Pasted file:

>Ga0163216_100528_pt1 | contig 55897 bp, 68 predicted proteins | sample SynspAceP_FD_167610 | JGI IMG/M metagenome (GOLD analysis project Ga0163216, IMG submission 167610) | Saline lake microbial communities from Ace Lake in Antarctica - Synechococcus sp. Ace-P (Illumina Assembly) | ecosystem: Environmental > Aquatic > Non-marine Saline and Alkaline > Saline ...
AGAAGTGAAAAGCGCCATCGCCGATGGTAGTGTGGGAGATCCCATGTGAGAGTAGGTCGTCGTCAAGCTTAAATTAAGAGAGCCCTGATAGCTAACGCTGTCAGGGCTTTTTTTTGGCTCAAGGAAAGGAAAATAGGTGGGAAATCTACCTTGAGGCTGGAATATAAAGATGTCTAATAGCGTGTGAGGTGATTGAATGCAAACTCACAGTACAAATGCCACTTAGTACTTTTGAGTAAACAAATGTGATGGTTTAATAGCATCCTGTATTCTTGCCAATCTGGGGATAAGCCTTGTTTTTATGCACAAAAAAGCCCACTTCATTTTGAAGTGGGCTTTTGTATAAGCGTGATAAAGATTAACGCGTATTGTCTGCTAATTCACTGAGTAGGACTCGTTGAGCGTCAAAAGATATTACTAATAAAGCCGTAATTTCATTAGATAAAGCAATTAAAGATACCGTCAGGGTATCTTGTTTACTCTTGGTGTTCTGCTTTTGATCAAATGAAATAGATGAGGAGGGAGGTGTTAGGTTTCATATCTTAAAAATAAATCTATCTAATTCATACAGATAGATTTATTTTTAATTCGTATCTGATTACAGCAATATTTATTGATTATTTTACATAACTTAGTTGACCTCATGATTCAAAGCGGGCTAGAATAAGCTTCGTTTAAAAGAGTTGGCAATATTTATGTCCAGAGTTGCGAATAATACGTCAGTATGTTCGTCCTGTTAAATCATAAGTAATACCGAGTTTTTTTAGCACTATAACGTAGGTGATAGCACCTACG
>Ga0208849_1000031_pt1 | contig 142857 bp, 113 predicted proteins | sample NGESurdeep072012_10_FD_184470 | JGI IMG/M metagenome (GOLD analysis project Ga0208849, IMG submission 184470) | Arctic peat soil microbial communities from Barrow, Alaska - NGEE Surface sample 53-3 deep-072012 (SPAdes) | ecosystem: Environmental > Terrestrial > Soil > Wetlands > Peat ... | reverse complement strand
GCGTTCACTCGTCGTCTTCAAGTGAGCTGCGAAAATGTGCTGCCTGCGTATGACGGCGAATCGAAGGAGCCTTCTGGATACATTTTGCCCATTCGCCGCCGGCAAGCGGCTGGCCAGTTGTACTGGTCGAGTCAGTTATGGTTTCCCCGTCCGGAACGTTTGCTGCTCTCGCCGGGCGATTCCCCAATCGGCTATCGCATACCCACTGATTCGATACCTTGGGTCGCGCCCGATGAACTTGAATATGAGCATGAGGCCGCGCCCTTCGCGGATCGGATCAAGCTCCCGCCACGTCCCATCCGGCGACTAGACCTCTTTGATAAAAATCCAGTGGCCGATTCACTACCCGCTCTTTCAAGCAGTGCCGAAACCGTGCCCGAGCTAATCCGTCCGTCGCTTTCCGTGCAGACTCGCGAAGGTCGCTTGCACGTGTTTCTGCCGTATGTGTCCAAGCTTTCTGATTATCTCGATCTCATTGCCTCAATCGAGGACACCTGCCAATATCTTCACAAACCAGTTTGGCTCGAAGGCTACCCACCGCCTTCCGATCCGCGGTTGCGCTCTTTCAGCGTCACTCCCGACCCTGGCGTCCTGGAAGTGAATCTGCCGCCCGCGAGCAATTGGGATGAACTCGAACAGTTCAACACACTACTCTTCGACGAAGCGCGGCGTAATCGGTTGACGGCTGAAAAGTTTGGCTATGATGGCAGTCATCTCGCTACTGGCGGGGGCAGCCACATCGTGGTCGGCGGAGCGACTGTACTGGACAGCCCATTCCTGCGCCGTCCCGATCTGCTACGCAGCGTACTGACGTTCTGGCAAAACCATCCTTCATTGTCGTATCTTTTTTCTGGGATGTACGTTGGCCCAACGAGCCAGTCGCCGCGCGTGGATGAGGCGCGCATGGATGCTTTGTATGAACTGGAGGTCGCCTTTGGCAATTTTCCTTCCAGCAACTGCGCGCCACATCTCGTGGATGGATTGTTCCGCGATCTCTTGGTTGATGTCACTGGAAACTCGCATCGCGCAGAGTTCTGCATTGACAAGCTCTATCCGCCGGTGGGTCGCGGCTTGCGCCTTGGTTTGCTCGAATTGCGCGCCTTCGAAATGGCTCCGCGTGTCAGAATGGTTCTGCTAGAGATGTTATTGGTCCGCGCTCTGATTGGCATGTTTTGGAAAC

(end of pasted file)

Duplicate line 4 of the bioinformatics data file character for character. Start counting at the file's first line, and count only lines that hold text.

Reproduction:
GCGTTCACTCGTCGTCTTCAAGTGAGCTGCGAAAATGTGCTGCCTGCGTATGACGGCGAATCGAAGGAGCCTTCTGGATACATTTTGCCCATTCGCCGCCGGCAAGCGGCTGGCCAGTTGTACTGGTCGAGTCAGTTATGGTTTCCCCGTCCGGAACGTTTGCTGCTCTCGCCGGGCGATTCCCCAATCGGCTATCGCATACCCACTGATTCGATACCTTGGGTCGCGCCCGATGAACTTGAATATGAGCATGAGGCCGCGCCCTTCGCGGATCGGATCAAGCTCCCGCCACGTCCCATCCGGCGACTAGACCTCTTTGATAAAAATCCAGTGGCCGATTCACTACCCGCTCTTTCAAGCAGTGCCGAAACCGTGCCCGAGCTAATCCGTCCGTCGCTTTCCGTGCAGACTCGCGAAGGTCGCTTGCACGTGTTTCTGCCGTATGTGTCCAAGCTTTCTGATTATCTCGATCTCATTGCCTCAATCGAGGACACCTGCCAATATCTTCACAAACCAGTTTGGCTCGAAGGCTACCCACCGCCTTCCGATCCGCGGTTGCGCTCTTTCAGCGTCACTCCCGACCCTGGCGTCCTGGAAGTGAATCTGCCGCCCGCGAGCAATTGGGATGAACTCGAACAGTTCAACACACTACTCTTCGACGAAGCGCGGCGTAATCGGTTGACGGCTGAAAAGTTTGGCTATGATGGCAGTCATCTCGCTACTGGCGGGGGCAGCCACATCGTGGTCGGCGGAGCGACTGTACTGGACAGCCCATTCCTGCGCCGTCCCGATCTGCTACGCAGCGTACTGACGTTCTGGCAAAACCATCCTTCATTGTCGTATCTTTTTTCTGGGATGTACGTTGGCCCAACGAGCCAGTCGCCGCGCGTGGATGAGGCGCGCATGGATGCTTTGTATGAACTGGAGGTCGCCTTTGGCAATTTTCCTTCCAGCAACTGCGCGCCACATCTCGTGGATGGATTGTTCCGCGATCTCTTGGTTGATGTCACTGGAAACTCGCATCGCGCAGAGTTCTGCATTGACAAGCTCTATCCGCCGGTGGGTCGCGGCTTGCGCCTTGGTTTGCTCGAATTGCGCGCCTTCGAAATGGCTCCGCGTGTCAGAATGGTTCTGCTAGAGATGTTATTGGTCCGCGCTCTGATTGGCATGTTTTGGAAAC